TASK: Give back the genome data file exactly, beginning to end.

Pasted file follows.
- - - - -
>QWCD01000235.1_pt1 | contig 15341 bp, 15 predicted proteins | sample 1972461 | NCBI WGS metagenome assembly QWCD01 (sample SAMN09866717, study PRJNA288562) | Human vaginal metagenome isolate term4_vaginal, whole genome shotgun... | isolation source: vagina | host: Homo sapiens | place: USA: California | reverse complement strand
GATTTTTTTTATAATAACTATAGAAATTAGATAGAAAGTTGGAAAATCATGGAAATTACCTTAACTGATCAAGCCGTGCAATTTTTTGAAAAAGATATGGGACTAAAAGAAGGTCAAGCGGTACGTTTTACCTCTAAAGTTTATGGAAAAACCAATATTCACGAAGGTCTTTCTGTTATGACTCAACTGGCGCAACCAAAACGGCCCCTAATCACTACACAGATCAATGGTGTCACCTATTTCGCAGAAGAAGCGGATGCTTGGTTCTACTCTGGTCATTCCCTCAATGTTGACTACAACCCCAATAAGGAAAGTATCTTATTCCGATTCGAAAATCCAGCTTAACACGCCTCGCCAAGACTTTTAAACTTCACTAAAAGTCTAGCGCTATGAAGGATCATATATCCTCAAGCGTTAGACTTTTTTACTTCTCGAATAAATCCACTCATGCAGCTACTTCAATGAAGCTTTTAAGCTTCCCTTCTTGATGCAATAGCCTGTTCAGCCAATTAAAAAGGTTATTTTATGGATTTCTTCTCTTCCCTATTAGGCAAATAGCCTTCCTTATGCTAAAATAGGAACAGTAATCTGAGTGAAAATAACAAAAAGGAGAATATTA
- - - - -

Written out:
>QWCD01000235.1_pt1 | contig 15341 bp, 15 predicted proteins | sample 1972461 | NCBI WGS metagenome assembly QWCD01 (sample SAMN09866717, study PRJNA288562) | Human vaginal metagenome isolate term4_vaginal, whole genome shotgun... | isolation source: vagina | host: Homo sapiens | place: USA: California | reverse complement strand
GATTTTTTTTATAATAACTATAGAAATTAGATAGAAAGTTGGAAAATCATGGAAATTACCTTAACTGATCAAGCCGTGCAATTTTTTGAAAAAGATATGGGACTAAAAGAAGGTCAAGCGGTACGTTTTACCTCTAAAGTTTATGGAAAAACCAATATTCACGAAGGTCTTTCTGTTATGACTCAACTGGCGCAACCAAAACGGCCCCTAATCACTACACAGATCAATGGTGTCACCTATTTCGCAGAAGAAGCGGATGCTTGGTTCTACTCTGGTCATTCCCTCAATGTTGACTACAACCCCAATAAGGAAAGTATCTTATTCCGATTCGAAAATCCAGCTTAACACGCCTCGCCAAGACTTTTAAACTTCACTAAAAGTCTAGCGCTATGAAGGATCATATATCCTCAAGCGTTAGACTTTTTTACTTCTCGAATAAATCCACTCATGCAGCTACTTCAATGAAGCTTTTAAGCTTCCCTTCTTGATGCAATAGCCTGTTCAGCCAATTAAAAAGGTTATTTTATGGATTTCTTCTCTTCCCTATTAGGCAAATAGCCTTCCTTATGCTAAAATAGGAACAGTAATCTGAGTGAAAATAACAAAAAGGAGAATATTA